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Bullet Journaling ... or, how I stay organized


Do you think about bullet journaling for your small business or nonprofit? All you need is paper and a pen! I'll share some tips on getting organized so that your hectic life can feel a little calmer.


If you haven't heard of bullet journaling, I suggested going to Ryder Carroll's website to learn more about his method to capture and log the information you need. All you need is a notebook and a pen. That's it. Once you have your tools ready, your journal should work for you.


Ever since I started college, I have had a calendar handy. My first was a promotional date book from a cigarette company that came in the mail. It was full of quotes from women and historical facts about women, and I loved it. I still have it. It is tucked away with every calendar I've had since then.


1. Keep it simple.

I've had dollar store calendars, a fancy Day-Timer with a leather binder, some that I cobbled together in a small three-ring binder. I've had calendars that were hand-lettered from an indy book shop, generic office supply calendars, and a few Franklin Coveys. I discovered bullet journaling about four years ago, and it has made a difference in my organizational skills. When you are ready to start bullet journaling, you need to invest in a complicated system. Pick up a simple notebook or blank journal and your favorite writing instrument.


I'm not an artist, but I like a quality colored marker. If drawing isn't your thing, don't worry. And I admit to having more than my fair share of planner stickers from Etsy. I've even downloaded a template or two for keeping track of my "collections." I love a good organizational tool. Don't let fancy journals get you discouraged. A bullet journal needs to work for you to make your days easier.


2. Keep to the basics to start.

Estentially, my journal is minimalmist. It has a monthly page and weekly pages with room for to-do lists, small tackers (did I take my vitamin today?), and notes. I use a future log where important dates are listed for the year. I keep track of more personal things in the back of the journal (reading lists, exercise tracker, bills, for example).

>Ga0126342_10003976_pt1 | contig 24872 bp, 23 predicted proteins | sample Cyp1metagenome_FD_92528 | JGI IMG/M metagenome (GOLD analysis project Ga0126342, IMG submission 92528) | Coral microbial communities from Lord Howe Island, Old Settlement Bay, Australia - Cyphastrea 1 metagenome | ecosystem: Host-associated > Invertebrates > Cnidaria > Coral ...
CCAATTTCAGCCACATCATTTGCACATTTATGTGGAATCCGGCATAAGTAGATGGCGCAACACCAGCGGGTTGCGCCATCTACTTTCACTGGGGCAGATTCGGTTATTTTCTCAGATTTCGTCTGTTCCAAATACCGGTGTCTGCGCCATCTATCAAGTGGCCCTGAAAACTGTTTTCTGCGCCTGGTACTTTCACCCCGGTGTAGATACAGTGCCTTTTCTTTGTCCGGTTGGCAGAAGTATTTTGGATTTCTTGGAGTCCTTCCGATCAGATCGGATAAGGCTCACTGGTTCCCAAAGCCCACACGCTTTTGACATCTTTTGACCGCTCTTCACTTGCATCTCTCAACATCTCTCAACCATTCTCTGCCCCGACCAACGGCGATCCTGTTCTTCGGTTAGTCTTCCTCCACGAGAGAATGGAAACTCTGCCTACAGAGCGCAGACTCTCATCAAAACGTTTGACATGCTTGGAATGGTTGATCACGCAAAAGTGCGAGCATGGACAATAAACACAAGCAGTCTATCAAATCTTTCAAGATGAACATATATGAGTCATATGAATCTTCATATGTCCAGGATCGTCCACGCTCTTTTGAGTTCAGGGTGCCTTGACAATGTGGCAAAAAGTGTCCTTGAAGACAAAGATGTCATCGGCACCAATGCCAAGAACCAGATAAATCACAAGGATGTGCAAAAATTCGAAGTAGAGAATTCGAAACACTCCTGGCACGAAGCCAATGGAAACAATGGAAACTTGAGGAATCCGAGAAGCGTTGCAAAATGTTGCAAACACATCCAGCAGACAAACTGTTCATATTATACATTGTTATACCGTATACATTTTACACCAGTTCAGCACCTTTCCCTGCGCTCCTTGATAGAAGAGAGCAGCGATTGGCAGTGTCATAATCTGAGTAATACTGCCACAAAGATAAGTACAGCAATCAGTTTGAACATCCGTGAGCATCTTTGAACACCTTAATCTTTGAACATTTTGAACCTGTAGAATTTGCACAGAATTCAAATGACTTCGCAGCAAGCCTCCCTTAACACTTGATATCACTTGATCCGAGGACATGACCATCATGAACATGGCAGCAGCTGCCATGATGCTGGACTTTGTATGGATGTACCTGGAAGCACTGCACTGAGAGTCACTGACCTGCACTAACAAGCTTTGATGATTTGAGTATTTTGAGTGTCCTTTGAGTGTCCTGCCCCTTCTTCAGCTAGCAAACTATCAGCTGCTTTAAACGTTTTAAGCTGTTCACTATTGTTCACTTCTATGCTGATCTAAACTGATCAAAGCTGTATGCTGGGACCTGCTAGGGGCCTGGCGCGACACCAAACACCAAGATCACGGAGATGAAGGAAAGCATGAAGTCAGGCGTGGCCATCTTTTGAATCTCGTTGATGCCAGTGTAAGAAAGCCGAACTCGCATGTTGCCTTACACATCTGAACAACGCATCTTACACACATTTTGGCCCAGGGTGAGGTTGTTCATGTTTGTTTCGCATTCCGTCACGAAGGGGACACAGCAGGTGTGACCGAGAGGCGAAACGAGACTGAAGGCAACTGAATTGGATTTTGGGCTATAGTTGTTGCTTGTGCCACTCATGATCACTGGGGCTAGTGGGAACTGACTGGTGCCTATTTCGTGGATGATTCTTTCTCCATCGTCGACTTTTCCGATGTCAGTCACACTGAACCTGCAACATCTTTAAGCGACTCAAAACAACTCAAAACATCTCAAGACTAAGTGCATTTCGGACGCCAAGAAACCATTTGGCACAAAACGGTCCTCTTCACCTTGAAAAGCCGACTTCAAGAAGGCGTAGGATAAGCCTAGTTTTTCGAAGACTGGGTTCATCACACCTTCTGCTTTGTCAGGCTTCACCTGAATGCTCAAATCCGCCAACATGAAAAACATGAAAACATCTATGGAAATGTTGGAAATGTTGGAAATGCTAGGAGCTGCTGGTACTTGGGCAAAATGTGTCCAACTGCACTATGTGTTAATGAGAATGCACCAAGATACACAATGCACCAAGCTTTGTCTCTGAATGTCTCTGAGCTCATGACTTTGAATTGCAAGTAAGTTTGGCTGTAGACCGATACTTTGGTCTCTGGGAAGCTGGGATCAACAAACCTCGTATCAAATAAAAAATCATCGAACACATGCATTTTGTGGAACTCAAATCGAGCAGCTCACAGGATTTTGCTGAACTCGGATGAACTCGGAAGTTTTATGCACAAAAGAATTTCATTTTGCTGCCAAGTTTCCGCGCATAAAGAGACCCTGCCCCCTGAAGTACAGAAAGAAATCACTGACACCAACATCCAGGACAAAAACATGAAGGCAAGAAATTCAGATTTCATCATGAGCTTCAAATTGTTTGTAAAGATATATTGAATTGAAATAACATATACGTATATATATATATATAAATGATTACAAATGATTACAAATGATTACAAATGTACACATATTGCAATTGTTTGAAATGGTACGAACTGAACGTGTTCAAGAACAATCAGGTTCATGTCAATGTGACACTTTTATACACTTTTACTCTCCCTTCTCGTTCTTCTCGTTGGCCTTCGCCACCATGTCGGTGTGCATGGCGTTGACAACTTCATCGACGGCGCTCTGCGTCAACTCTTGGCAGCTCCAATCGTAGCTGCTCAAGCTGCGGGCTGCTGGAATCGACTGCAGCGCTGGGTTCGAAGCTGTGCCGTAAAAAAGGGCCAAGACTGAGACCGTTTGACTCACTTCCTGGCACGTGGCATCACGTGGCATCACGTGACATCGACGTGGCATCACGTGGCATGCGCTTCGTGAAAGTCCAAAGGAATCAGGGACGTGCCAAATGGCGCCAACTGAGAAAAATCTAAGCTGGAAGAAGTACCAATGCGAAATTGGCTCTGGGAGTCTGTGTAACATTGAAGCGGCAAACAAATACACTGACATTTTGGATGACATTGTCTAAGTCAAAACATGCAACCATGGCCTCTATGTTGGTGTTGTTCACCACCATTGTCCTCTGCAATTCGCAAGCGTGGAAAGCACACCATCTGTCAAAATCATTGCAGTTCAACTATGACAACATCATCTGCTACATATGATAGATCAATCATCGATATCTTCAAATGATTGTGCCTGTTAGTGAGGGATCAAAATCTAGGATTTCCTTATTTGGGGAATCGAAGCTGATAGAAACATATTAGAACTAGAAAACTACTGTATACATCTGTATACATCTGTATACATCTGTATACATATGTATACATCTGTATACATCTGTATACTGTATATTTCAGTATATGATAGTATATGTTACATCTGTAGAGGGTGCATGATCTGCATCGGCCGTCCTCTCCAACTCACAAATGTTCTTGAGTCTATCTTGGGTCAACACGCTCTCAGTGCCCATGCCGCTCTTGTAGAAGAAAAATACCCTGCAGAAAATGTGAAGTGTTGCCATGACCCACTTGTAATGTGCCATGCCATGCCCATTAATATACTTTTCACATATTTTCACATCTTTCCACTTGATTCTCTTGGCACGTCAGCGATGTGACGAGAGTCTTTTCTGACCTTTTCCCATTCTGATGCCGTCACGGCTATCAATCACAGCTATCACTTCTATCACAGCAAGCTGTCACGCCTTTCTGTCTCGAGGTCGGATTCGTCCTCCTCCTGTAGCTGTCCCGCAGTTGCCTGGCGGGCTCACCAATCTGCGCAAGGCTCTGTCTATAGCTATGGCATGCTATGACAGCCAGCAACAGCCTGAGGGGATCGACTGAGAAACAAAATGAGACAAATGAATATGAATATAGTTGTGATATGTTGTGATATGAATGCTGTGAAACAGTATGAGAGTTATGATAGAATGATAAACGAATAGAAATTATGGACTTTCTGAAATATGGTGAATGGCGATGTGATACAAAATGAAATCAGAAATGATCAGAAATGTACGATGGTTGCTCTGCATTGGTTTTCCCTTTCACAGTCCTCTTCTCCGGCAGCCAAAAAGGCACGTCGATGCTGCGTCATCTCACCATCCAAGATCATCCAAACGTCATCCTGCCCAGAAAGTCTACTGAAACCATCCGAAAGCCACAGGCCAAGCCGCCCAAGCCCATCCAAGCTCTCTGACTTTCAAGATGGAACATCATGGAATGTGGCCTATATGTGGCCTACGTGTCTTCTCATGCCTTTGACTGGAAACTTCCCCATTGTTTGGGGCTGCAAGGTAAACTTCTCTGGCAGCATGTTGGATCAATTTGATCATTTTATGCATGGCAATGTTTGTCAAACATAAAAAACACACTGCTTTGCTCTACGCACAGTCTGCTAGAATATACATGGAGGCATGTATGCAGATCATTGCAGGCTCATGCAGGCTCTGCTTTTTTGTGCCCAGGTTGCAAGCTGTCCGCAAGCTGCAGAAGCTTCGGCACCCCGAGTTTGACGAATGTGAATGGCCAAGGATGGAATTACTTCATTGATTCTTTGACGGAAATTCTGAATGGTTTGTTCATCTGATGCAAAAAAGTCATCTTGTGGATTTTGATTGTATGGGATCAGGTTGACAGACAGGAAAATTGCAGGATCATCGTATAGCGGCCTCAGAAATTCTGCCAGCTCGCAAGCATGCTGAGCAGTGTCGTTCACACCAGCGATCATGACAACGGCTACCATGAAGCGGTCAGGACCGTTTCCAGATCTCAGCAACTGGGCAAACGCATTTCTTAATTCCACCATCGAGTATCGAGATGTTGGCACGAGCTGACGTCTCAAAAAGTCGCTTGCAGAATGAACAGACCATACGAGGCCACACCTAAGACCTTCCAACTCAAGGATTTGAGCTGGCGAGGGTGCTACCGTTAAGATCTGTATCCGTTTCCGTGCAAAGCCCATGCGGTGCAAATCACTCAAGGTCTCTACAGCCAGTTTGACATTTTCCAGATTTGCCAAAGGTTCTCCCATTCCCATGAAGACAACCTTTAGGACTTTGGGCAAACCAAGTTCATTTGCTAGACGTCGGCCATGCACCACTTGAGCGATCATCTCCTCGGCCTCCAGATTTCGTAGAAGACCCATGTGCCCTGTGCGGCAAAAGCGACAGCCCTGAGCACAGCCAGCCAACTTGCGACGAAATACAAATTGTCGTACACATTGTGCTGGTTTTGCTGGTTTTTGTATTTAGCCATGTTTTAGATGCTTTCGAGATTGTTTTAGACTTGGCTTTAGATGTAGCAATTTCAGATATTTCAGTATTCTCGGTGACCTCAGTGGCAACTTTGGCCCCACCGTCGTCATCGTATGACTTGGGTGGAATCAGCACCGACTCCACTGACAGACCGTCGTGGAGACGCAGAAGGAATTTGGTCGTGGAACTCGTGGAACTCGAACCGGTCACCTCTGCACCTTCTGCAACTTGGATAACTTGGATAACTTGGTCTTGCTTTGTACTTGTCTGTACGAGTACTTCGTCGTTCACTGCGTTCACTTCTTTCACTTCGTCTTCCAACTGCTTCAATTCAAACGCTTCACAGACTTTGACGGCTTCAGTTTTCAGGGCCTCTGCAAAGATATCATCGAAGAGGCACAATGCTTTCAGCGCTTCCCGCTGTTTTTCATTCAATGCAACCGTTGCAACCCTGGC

When you start, you might want to have the following:

  • A key page - to keep track of the notations you'll use throughout. These might be dots, checkmarks, or arrows.

  • A future log - to note down those important dates throughout the year

  • A monthly spread - to see the whole month and note down appointments

  • A weekly spread - need more room for appointments and notes? A weekly spread will help. Add a daily spread will help if you need even more space.

  • A collection spread - these are pages that you might use to keep track of information important to you. A reading log, meal planner, soccer dates, when the next Marvel movie is coming out!


3. Use what feels good.

I also love a great digital calendar, but I find the paper one gives me a sense of completeness when I need to make sure I know where I'm going and whom I'm talking to next. Plus, on paper, I can express myself and keep personal information with my work information without sharing it with the world. My digital calendar is useful to share with others and to make sure I get notifications on my phone when I'm not carrying my journal.


My bullet journal keeps me organized with my business and keeping my grad school assignments turned in on time. My journal makes my week a little saner.


What do you use to keep your life moving ahead?


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